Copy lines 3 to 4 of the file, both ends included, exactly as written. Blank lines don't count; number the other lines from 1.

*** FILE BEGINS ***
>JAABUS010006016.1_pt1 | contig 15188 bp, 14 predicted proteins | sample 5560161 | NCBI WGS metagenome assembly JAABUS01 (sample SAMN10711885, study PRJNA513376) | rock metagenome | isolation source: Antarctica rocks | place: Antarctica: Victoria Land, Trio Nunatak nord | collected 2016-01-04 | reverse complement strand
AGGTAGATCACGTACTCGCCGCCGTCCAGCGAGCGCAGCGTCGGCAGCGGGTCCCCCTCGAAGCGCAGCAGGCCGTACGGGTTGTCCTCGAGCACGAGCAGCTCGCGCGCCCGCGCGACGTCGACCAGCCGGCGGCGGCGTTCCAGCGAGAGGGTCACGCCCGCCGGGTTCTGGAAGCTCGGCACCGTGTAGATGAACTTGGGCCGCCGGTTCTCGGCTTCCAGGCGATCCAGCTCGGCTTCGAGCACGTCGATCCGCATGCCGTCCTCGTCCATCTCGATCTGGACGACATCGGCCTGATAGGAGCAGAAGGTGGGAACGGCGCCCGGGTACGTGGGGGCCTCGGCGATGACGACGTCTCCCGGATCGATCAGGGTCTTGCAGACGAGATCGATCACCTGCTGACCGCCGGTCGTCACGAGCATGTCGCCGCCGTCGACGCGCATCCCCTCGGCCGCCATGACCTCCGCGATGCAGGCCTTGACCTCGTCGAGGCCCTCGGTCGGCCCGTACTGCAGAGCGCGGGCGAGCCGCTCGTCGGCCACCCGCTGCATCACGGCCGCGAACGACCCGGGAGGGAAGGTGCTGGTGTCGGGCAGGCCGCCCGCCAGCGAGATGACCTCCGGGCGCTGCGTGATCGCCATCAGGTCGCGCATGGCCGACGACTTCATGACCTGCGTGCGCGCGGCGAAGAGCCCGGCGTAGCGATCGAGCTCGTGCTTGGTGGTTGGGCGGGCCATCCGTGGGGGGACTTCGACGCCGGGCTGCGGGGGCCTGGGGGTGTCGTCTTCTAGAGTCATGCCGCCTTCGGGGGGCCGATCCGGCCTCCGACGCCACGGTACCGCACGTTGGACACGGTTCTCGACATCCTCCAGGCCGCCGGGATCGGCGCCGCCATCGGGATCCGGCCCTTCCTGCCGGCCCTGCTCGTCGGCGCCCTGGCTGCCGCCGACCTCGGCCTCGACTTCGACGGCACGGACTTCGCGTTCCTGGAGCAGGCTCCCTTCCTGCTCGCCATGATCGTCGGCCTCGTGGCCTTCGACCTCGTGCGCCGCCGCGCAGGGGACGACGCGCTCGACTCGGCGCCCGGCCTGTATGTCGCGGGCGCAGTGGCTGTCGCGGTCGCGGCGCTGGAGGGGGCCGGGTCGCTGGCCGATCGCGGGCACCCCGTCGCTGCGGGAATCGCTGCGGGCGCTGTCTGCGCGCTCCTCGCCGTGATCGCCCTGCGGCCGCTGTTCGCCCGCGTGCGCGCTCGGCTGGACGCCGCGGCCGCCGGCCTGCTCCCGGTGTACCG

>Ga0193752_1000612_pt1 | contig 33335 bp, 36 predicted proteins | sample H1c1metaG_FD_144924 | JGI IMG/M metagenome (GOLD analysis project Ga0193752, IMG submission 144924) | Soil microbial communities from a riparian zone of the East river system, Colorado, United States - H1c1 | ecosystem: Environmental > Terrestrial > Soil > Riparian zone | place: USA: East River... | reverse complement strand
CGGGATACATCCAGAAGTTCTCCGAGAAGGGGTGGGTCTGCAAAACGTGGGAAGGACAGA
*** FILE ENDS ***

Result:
>Ga0193752_1000612_pt1 | contig 33335 bp, 36 predicted proteins | sample H1c1metaG_FD_144924 | JGI IMG/M metagenome (GOLD analysis project Ga0193752, IMG submission 144924) | Soil microbial communities from a riparian zone of the East river system, Colorado, United States - H1c1 | ecosystem: Environmental > Terrestrial > Soil > Riparian zone | place: USA: East River... | reverse complement strand
CGGGATACATCCAGAAGTTCTCCGAGAAGGGGTGGGTCTGCAAAACGTGGGAAGGACAGA